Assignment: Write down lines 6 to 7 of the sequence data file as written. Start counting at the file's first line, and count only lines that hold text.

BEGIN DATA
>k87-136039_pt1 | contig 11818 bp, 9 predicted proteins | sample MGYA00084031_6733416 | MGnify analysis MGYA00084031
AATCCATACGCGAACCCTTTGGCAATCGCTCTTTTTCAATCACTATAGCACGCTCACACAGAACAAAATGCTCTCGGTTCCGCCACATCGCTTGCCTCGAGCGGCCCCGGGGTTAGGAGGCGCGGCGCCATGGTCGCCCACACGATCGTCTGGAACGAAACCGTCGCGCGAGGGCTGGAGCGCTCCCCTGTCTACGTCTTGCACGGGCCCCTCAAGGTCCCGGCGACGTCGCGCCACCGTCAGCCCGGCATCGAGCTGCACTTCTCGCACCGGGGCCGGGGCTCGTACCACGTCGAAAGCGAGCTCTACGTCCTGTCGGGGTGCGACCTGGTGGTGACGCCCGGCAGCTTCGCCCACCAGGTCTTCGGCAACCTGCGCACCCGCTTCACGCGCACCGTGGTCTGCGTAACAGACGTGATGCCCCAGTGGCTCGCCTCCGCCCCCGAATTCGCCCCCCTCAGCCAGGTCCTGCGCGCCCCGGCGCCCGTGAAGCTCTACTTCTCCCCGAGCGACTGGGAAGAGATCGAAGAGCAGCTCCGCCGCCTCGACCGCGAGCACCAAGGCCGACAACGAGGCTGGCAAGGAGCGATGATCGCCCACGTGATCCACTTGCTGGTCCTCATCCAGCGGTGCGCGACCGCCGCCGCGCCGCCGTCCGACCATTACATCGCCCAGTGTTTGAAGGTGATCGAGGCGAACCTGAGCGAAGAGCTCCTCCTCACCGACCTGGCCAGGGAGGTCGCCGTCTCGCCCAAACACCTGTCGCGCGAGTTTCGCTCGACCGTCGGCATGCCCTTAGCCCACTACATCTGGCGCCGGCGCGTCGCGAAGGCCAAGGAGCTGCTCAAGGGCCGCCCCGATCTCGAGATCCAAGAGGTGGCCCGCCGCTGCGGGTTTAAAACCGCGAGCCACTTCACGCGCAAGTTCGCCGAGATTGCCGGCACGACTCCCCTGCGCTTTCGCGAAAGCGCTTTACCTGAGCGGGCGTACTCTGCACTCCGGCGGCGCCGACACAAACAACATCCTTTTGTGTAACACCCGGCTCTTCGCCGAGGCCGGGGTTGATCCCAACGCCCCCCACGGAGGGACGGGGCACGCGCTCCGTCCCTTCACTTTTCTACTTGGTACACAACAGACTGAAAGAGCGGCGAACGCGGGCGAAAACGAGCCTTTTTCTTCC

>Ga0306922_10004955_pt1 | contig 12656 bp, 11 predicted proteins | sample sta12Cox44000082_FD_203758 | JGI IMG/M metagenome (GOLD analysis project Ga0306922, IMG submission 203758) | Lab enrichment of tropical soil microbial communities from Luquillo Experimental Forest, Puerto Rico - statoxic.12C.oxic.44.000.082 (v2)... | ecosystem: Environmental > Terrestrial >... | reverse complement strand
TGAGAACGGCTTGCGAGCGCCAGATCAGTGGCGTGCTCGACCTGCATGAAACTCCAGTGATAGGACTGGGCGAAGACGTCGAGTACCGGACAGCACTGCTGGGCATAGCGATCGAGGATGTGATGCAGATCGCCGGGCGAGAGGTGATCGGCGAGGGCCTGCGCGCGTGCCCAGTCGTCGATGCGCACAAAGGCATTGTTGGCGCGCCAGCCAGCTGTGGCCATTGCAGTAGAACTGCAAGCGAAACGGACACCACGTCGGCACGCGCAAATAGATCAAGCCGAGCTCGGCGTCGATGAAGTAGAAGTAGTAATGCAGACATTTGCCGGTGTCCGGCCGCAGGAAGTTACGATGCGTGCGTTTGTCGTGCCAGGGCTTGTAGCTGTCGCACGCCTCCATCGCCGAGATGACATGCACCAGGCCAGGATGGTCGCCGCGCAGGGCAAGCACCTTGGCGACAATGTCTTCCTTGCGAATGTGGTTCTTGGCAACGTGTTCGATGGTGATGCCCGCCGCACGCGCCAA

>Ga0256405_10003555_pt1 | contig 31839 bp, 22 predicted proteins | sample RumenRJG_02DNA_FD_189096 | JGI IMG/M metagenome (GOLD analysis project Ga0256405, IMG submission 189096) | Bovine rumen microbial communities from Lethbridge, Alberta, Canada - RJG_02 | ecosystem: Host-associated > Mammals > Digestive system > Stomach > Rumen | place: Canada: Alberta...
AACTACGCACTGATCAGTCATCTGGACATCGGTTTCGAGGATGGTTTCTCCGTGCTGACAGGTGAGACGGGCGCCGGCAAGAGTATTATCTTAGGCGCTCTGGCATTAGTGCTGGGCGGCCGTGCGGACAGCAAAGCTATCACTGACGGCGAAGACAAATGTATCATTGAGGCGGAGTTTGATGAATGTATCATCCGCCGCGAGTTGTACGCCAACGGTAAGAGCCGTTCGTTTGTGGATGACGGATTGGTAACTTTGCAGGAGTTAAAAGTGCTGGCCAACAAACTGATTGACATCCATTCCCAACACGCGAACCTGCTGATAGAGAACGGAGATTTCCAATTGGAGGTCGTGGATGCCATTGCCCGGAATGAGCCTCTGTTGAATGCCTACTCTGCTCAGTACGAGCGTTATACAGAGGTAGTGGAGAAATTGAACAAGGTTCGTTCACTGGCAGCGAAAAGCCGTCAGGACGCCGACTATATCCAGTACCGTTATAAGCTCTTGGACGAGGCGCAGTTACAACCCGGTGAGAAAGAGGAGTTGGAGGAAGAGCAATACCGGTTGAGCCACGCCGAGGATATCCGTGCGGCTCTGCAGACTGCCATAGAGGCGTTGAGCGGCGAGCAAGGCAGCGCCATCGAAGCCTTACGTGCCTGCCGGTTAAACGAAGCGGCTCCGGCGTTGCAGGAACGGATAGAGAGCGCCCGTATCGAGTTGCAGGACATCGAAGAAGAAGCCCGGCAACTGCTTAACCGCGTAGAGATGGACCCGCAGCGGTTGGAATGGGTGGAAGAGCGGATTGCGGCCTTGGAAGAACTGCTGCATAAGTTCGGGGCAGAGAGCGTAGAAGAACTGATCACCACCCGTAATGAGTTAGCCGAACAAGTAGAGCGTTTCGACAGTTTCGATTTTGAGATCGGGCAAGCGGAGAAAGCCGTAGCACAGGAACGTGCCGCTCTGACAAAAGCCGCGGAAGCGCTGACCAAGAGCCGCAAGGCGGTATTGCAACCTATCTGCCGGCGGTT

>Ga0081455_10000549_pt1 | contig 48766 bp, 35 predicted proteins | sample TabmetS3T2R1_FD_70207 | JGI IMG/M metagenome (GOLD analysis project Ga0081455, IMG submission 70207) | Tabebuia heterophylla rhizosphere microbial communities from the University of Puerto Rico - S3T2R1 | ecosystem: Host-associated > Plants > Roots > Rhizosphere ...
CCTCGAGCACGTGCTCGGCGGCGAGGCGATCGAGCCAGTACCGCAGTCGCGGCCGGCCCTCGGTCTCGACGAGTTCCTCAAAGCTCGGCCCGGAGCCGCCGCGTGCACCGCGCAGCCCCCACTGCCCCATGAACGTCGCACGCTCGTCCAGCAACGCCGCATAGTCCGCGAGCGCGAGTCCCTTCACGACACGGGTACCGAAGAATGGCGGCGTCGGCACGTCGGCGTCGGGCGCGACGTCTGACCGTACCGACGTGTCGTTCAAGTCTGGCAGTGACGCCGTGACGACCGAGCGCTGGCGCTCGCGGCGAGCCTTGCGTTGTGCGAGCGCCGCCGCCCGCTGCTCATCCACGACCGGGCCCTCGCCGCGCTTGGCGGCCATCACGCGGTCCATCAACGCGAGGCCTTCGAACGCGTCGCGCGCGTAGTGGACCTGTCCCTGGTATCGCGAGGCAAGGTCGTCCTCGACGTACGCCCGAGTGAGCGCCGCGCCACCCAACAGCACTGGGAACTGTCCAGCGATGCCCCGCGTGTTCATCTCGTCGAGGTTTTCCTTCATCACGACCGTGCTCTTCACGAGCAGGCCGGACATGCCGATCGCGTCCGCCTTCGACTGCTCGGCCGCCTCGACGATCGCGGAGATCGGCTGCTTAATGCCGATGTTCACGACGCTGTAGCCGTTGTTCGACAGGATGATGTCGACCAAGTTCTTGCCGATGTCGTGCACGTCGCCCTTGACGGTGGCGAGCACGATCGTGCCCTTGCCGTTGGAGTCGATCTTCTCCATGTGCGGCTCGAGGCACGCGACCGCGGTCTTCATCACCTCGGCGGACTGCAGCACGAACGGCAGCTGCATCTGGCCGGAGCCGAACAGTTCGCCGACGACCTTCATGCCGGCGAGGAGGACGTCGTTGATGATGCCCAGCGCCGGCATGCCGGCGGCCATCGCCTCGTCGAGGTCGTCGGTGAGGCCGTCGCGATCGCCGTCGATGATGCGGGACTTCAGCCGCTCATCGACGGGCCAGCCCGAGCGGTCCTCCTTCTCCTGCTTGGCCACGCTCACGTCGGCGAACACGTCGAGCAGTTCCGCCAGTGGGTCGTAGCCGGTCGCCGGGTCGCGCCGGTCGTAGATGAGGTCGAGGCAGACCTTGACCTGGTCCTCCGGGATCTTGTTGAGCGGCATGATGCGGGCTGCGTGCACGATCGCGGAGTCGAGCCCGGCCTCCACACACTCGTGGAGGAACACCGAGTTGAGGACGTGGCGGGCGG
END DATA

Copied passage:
AACTACGCACTGATCAGTCATCTGGACATCGGTTTCGAGGATGGTTTCTCCGTGCTGACAGGTGAGACGGGCGCCGGCAAGAGTATTATCTTAGGCGCTCTGGCATTAGTGCTGGGCGGCCGTGCGGACAGCAAAGCTATCACTGACGGCGAAGACAAATGTATCATTGAGGCGGAGTTTGATGAATGTATCATCCGCCGCGAGTTGTACGCCAACGGTAAGAGCCGTTCGTTTGTGGATGACGGATTGGTAACTTTGCAGGAGTTAAAAGTGCTGGCCAACAAACTGATTGACATCCATTCCCAACACGCGAACCTGCTGATAGAGAACGGAGATTTCCAATTGGAGGTCGTGGATGCCATTGCCCGGAATGAGCCTCTGTTGAATGCCTACTCTGCTCAGTACGAGCGTTATACAGAGGTAGTGGAGAAATTGAACAAGGTTCGTTCACTGGCAGCGAAAAGCCGTCAGGACGCCGACTATATCCAGTACCGTTATAAGCTCTTGGACGAGGCGCAGTTACAACCCGGTGAGAAAGAGGAGTTGGAGGAAGAGCAATACCGGTTGAGCCACGCCGAGGATATCCGTGCGGCTCTGCAGACTGCCATAGAGGCGTTGAGCGGCGAGCAAGGCAGCGCCATCGAAGCCTTACGTGCCTGCCGGTTAAACGAAGCGGCTCCGGCGTTGCAGGAACGGATAGAGAGCGCCCGTATCGAGTTGCAGGACATCGAAGAAGAAGCCCGGCAACTGCTTAACCGCGTAGAGATGGACCCGCAGCGGTTGGAATGGGTGGAAGAGCGGATTGCGGCCTTGGAAGAACTGCTGCATAAGTTCGGGGCAGAGAGCGTAGAAGAACTGATCACCACCCGTAATGAGTTAGCCGAACAAGTAGAGCGTTTCGACAGTTTCGATTTTGAGATCGGGCAAGCGGAGAAAGCCGTAGCACAGGAACGTGCCGCTCTGACAAAAGCCGCGGAAGCGCTGACCAAGAGCCGCAAGGCGGTATTGCAACCTATCTGCCGGCGGTT

>Ga0081455_10000549_pt1 | contig 48766 bp, 35 predicted proteins | sample TabmetS3T2R1_FD_70207 | JGI IMG/M metagenome (GOLD analysis project Ga0081455, IMG submission 70207) | Tabebuia heterophylla rhizosphere microbial communities from the University of Puerto Rico - S3T2R1 | ecosystem: Host-associated > Plants > Roots > Rhizosphere ...